MONTREAL — There really is a phantom of the opera.
Opera de Montreal presents Richard Wagner’s classic “The Flying Dutchman” for a four-performance run beginning Saturday.
The legendary story follows the captain of a phantom ship who travels the seas in search of redemption. The production is a timely nod on the part of Opera de Montreal to present a work honoring the bicentennial of the German composer’s birth — Wagner was born in 1813.
“It’s the first Richard Wagner opera that sets the pace for the rest of his tremendous body of work,” said artistic director Michel Beaulac. “Before that, the few operas he wrote were more like essays or tryouts.”
Beaulac said the early works were not that successful.
“But in terms of the development of the music, its expressionism and the theme of redemption through love, it is a work that establishes the rest of his compositions.”
The tale tells of a “very romantic” idea of love, Beaulac said. It also adds a little “salvation of humanity” to the operatic mix.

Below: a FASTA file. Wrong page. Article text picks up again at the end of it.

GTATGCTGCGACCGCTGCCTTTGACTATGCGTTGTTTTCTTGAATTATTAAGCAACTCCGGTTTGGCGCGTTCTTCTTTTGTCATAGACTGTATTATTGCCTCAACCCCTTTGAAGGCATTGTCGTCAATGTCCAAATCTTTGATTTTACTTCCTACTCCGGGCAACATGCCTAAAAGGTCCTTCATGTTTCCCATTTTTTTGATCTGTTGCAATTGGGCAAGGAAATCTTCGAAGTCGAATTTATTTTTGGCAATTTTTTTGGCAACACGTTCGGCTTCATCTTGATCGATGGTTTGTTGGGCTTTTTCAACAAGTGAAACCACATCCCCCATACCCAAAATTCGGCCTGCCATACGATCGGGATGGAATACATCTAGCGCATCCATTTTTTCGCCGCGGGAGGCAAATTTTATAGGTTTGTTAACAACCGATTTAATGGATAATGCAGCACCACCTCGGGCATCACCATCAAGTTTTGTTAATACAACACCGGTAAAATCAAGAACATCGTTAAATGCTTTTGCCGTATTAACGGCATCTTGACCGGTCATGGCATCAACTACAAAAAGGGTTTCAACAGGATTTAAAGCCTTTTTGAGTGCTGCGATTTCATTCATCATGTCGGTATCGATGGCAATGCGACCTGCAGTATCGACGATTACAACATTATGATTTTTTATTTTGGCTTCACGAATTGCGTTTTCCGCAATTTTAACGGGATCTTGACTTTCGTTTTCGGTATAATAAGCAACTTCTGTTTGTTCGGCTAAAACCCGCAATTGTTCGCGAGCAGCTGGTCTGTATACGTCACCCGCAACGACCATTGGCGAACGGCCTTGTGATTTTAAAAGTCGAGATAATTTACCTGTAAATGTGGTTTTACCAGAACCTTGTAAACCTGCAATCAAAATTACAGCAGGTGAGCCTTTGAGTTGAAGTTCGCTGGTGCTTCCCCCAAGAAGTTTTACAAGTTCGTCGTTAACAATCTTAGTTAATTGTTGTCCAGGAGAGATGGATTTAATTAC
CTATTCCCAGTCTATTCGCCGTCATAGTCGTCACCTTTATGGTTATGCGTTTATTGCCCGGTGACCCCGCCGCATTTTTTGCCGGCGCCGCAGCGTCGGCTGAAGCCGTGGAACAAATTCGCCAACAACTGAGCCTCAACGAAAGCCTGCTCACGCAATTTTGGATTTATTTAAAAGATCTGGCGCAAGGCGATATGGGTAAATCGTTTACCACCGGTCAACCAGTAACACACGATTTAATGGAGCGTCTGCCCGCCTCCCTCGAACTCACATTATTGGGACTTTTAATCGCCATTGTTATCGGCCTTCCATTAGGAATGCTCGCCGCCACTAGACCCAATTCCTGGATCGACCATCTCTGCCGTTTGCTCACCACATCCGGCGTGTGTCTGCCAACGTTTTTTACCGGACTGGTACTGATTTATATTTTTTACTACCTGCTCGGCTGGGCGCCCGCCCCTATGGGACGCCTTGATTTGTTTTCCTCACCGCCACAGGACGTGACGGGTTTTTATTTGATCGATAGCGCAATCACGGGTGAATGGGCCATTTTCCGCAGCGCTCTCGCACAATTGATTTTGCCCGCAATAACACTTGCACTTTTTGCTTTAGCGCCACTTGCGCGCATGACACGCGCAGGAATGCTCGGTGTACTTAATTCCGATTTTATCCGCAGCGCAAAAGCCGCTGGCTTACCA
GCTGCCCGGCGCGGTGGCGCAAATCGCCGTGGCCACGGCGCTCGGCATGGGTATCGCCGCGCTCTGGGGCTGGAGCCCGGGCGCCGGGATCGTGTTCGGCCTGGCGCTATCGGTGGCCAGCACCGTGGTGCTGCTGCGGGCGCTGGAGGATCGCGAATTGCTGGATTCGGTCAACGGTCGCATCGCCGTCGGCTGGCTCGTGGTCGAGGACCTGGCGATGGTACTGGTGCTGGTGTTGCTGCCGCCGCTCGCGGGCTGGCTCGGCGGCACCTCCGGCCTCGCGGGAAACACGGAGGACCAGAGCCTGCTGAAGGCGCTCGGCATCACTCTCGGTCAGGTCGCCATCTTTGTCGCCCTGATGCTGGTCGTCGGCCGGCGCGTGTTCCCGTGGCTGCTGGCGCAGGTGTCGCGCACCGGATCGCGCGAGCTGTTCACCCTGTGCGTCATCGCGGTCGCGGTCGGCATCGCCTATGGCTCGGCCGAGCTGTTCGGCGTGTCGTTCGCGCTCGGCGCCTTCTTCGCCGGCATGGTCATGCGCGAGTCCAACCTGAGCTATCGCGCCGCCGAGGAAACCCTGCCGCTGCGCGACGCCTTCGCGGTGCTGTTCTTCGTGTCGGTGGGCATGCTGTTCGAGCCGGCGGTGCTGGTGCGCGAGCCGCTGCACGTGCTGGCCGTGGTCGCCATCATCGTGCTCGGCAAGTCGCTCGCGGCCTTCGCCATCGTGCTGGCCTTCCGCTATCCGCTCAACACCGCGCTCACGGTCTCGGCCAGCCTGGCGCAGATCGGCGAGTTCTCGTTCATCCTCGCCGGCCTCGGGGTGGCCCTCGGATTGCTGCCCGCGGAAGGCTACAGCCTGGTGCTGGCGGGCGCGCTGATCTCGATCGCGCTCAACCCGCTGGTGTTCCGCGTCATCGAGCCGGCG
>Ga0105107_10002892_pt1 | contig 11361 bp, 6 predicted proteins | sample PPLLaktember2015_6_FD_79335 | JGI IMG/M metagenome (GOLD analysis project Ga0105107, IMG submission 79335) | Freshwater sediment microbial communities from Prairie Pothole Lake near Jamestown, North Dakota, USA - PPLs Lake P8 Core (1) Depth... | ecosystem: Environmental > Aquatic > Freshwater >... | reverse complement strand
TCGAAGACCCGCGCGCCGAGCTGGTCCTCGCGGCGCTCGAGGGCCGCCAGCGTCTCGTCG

“And that’s true even today,” Beaulac said.
In it, the Dutchman is a sea captain who has been condemned to roam the cold northern seas for seven years. Every once in awhile, he is allowed to pull into a port.
“To try and find love,” Beaulac said.
The Dutchman does find love with a woman named Senta. But there’s just one problem: Senta is engaged to Erik.
“People know of the captain’s reputation for roaming the seas,” Beaulac said. “And Senta has fantasized about him as a legend. But this legend comes to life.”
When Senta discovers the Dutchman is in town, she decides that she’ll be the one to save him from damnation. In the interim, she tells her fiancé, Eric, that she is leaving him for the Dutchman. And not to give anything away, Beaulac said that while the ending is tragic, it is nonetheless positive.